JB: My personal favorite track is “Internal Cannon.” It is the weirdest song on the album and incorporates some sounds we’ve never done before. There are parts that have a real Spanish/Mariachi vibe to them and a there’s a huge spicy guitar solo. When I first sent that song over to the band there was definitely some eyebrow-raising going on, but I think it came out awesome and it seems to be getting a good reaction from our listeners thus far. I’m glad we just went for it and didn’t throw away parts we thought would be too unorthodox to our style.

All of that passion that you play with must be tough on you physically. How do you prepare for the physical demands of a tour?
JB Yes, it can be, especially as we get older and do it longer and longer. To try to stay healthy I try to stay in shape when I’m home. It can be hard to get exercise when touring so I try to take advantage of the extra free time I have when I’m home. I think eating well and getting rest is also very important to staying healthy and withstanding months on end of traveling. Those who are doing the whole nightly partying thing are certainly in for a rude awakening.

When you are on the road for a while I am sure you see and experience many different things you might not even have known existed. Are there any stories that stand out in your mind as being exceptionally strange or odd?
JB: One of the most different cultures I’ve had a chance to experience was Japan. I love Japan. It’s unlike any other place I’ve ever been. The people are so nice, everything is so efficient, and their food is insane. They eat some of the weirdest stuff I’ve ever seen. While there I ate raw octopus, beef guts, fish skin, raw squid, etc. I tried everything I could. It’s also interesting that there is little to no religion in Japan at this point. Religion just sort of faded as time went on there which is interesting because Japan often seems to be ahead of the rest of the world. Am I saying religion could just disappear? Certainly not entirely, but with the hundreds of different religions practiced all over the world I can’t help but wonder how many will still be around even 100 years from now.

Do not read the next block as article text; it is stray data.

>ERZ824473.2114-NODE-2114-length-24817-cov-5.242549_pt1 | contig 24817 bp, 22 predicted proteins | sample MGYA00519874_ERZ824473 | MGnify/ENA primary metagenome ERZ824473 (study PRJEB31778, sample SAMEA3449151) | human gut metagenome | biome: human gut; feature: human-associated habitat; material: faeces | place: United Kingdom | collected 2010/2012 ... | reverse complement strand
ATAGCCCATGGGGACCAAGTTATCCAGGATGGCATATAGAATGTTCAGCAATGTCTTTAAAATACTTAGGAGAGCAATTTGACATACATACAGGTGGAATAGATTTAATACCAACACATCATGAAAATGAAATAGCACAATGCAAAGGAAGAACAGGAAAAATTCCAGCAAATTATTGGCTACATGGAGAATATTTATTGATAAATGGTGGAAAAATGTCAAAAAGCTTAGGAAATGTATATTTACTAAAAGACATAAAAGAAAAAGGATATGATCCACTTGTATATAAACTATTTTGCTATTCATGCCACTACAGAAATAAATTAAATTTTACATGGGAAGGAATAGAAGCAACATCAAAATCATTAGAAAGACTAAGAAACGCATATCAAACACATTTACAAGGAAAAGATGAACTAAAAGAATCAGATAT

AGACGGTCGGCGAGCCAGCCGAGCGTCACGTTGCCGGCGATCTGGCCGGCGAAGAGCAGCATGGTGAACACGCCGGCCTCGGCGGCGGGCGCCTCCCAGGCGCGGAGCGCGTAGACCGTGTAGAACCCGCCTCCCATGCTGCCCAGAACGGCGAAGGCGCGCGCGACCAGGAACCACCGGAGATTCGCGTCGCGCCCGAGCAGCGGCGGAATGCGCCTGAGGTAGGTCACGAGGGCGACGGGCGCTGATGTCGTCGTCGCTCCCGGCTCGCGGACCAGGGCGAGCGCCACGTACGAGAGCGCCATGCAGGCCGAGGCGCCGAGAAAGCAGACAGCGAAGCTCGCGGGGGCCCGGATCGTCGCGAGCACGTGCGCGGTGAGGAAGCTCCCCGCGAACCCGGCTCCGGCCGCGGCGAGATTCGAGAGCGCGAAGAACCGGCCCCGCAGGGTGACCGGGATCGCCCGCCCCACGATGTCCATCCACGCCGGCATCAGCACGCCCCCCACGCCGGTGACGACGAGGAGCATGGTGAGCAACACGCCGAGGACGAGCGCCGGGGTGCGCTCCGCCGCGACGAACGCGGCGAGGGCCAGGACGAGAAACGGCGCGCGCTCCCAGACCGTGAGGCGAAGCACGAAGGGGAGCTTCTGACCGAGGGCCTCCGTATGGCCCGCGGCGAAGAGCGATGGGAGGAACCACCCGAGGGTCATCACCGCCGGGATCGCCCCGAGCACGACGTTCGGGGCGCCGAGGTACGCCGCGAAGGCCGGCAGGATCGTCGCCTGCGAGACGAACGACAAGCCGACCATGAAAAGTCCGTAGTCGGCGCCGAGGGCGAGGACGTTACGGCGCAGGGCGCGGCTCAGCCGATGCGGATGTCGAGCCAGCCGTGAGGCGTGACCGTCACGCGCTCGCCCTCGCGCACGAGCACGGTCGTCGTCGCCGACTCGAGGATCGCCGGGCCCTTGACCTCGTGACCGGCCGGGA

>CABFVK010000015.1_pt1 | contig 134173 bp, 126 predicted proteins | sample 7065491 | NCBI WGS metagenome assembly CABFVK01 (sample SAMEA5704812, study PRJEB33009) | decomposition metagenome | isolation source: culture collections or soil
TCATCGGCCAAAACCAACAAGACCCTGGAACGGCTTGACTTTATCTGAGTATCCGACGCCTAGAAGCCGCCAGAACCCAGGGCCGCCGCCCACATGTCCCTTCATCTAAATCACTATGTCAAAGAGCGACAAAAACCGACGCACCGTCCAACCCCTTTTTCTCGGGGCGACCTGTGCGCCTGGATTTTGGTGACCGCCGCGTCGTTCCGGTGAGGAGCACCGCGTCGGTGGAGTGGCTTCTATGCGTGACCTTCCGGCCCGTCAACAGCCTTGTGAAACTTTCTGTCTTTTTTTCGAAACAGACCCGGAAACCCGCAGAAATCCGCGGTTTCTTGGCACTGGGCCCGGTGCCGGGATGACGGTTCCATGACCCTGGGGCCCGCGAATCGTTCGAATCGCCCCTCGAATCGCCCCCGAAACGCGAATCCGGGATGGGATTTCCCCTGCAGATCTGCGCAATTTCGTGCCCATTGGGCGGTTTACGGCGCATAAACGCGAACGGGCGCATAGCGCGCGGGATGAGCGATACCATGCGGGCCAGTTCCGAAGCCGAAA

When you are out on the road anything can happen and often does. Can you think of any disastrous events that happened while out on tour? How did you solve the problem?
JB: We’ve had many van/trailer problems over the years that nearly caused us to miss shows. One consistent issue we ran into was blowing wheel bearings on our trailer. This seemed to happen a couple times each summer and was always a huge time waster. It’s funny, but almost every time ABR has a day off, something seems to go wrong. I guess you could call us fortunate for having a day off to deal with problems that would slow us down. We recently did a festival in Belgium called Groezrock. It was a one off show and flew to Belgium special to play it. We had 12 checked bags, all of which were lost by the airline. We didn’t have any clothes, toiletries, guitars, pedals, cymbals, in-ear monitors, etc. It was such a mess! Fortunately we knew a bunch of bands that were playing the fest and they were kind enough to loan us equipment. Still, it felt very strange playing a guitar I had never used before in front of 5,000 people.

Any closing words?
JB: Thanks for taking the time to read this and for taking some interest in ABR. We’re super excited for Leveler and can’t wait for it to come out so everyone can hear it. Hopefully you dig it as much as we do!